Plan for a time when you can completely disconnect. Start with increments of time that seem sustainable and doable for you, even if it's just five minutes. That means phone off, no emails, no TV, no news, nothing. Let other people know they won't be able to reach you so you can veg worry free. There's some evidence that too much noise can boost our stress levels, so schedule some sacred silent time among all the ruckus of daily life.
Visualise anything positive.
When confronted with anxious thoughts, take a moment to visualise yourself handling the situation with calm, ease, and clarity. Try not to pay attention to the current mental state; just focus on the feeling of smooth-sailing through the storm. Picture yourself somewhere you'd rather be - on holiday, taking a bath, in a yoga class to help get you there. The technique is called "guided imagery" or "guided visualisation" and can help reduce feelings of stress.
Listen to music.
If a massage isn't in your budget or on your interest list, turn on some relaxing tunes. Research has shown that lying down and listening to music is as effective as massage.
While more research is necessary in this area, studies have found that any kind of meditative movement, including yoga, Tai Chi, and Qigong, can reduce symptoms of anxiety and depression. In fact, some psychologists suggest getting our Om on could be as effective as taking antidepressant medication. Mindfulness meditation (a technique focused on learning to be present and sit with uncomfortable thoughts and feelings) can be especially helpful for decreasing depression and anxiety.
Get a move on.
Studies have found that exercise can be highly protective against depression and anxiety. Johnson says he recommends his patients do 20 minutes of high-intensity cardio exercise every morning for a positive energy boost.
Kids and animals seem to have an innate ability to play, without stressing about their overflowing inboxes. Until business offices give us recess breaks, we'll have to take responsibility for our own playtime. Offer to take a friend's dog out for a walk, or babysit for an afternoon to get out of your head and let the careless creatures lead by example.
Learn to breathe.
A useful tool to prevent panic attacks; the breath is also a great marker of where your anxiety level is at throughout the day. Short, shallow breaths signify stress and anxiety in the brain and body. On the flip side, consciously breathing, plus lengthening and strengthening the breath helps send signals to the brain that it's okay to relax.
Make time for yourself.
Need a breather? A relaxing yoga sequence such as yin yoga will relax muscles, release tension, and help get your head in a calm place. Just 20 minutes on the mat will help revitalise your body and quiet your mind.
Fight anxiety before it sets in by preparing for the day or week ahead. Try making a schedule or a to-do list and develop habits that increase productivity. So, instead of spending 10 extra minutes every morning frantically looking for those keys, make a habit of always putting them in the same place when you come home. Lay out clothes the night before, pack a gym bag and leave it by the door, or make lunch ahead of time. Focus on how to "un-think" the anxiety-producing beliefs by prepping before they pop up.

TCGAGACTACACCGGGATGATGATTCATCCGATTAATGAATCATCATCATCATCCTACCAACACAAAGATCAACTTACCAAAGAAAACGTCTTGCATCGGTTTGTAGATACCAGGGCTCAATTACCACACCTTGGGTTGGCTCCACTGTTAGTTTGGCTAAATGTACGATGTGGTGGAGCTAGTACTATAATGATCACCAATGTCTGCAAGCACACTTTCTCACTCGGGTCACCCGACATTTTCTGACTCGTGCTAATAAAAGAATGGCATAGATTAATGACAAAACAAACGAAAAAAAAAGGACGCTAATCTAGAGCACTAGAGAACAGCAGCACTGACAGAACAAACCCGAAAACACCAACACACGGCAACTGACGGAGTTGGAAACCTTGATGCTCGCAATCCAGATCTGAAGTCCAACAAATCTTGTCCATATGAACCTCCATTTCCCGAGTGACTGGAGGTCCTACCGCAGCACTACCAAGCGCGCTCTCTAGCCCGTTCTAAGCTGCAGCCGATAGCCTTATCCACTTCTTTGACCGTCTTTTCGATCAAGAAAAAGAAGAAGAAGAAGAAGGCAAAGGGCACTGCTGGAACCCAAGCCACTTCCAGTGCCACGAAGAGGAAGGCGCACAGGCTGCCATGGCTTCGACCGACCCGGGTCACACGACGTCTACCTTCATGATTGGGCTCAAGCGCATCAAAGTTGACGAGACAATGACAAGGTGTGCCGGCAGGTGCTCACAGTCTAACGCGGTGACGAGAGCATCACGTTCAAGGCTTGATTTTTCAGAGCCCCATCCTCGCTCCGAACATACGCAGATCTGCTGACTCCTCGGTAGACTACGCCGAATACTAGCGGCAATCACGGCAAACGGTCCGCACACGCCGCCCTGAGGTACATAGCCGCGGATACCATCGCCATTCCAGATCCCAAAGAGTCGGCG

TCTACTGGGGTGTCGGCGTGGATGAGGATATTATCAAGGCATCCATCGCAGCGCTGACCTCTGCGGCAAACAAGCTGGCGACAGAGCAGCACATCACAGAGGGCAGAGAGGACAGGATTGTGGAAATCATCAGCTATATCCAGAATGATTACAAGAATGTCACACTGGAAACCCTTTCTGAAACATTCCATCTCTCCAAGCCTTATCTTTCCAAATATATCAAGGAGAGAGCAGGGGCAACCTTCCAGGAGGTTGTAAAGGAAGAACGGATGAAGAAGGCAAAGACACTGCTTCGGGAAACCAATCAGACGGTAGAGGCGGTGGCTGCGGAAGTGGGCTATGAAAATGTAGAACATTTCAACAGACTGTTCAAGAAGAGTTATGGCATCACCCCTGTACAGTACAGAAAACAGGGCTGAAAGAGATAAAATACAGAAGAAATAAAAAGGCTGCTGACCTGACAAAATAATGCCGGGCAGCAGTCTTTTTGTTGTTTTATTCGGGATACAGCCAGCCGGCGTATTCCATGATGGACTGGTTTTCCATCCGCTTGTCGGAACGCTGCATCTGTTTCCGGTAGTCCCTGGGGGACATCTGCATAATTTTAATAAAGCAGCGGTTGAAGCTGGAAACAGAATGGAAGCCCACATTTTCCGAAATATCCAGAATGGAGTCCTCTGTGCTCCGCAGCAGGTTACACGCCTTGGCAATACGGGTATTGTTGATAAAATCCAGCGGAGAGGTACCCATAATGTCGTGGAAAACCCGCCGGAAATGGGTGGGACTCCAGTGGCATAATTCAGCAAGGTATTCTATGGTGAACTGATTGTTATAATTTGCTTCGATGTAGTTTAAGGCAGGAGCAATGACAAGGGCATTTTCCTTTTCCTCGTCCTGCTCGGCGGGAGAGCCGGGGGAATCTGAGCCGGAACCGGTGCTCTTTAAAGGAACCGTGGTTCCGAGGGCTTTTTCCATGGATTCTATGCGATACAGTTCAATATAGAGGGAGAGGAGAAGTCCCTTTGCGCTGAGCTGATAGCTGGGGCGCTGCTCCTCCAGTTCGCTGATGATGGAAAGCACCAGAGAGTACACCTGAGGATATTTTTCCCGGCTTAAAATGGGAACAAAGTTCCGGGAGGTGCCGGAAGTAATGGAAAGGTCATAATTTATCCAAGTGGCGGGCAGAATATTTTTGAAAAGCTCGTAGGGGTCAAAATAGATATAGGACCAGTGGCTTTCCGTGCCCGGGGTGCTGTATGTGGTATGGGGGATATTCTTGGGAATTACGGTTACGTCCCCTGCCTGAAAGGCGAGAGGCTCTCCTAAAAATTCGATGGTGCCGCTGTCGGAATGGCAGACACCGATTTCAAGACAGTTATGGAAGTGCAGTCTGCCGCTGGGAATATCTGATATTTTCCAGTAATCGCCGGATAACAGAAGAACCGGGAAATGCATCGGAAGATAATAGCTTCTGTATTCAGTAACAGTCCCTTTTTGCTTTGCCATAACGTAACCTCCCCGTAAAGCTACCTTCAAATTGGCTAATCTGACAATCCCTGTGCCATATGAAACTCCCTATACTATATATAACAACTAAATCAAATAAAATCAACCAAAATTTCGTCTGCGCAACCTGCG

Studies have found expressing gratitude helps reduce anxiety, especially when we're well-rested. Start a gratitude journal to get in the mindset of appreciation, and out of the mindset of being overwhelmed.
Smell something relaxing.
Try sniffing some calming oils. Lavender, basil, anise, and chamomile are great choices; they reduce tension in the body and help increase mental clarity.
Anxiety can throw our bodies totally out of whack: Our appetite might change, or we might crave certain foods. But to give the body the support it needs, try eating more of foods that contain nutrients such as vitamin B and omega-3s, plus some healthy whole-grain carbohydrates. Studies have linked vitamin B with good mental health, and omega-3s may help reduce symptoms of depression and anxiety. Whole-grain carbs help regulate levels of serotonin, the "feel-good" neurotransmitter that helps us remain calm. And even though our cravings might be telling us otherwise, research suggests that eating sugary and processed foods can increase symptoms of anxiety.
Get enough sleep.
Inconsistent sleep can have some serious consequences. Not only does it affect our physical health, but lack of sleep can also contribute to overall anxiety and stress. And sometimes it turns into a vicious cycle, since anxiety often leads to disruptions in sleep . Especially when feeling anxious, try to schedule a full seven to nine hours of snooze time and see what a few nights of sweet slumber do for those anxiety levels throughout the day.2. Smile. When work has got us down, it's a good idea to take a quick break to get some giggles on. Research suggests that laughter can reduce symptoms of depression and anxiety, so consider checking out a funny YouTube clip to calm those jittery nerves.
Make time for tea.
A warming, soothing cup of hot tea is one of the oldest tricks in the book for stressing less & relaxing more. Instead of just grabbing your tea on the go, make take the time to sit and enjoy a few minutes of solitude. Turning this into a daily ritual will help you keep a relaxed perspective.
People who have lots of social support tend to react less negatively to stress than those who fly solo. That's probably because socialising stimulates the production of the hormone oxytocin, which has an anxiety-reducing effect. So the next time a freak-out appears on the horizon, grab some pals and go for a walk or just have a quick chat.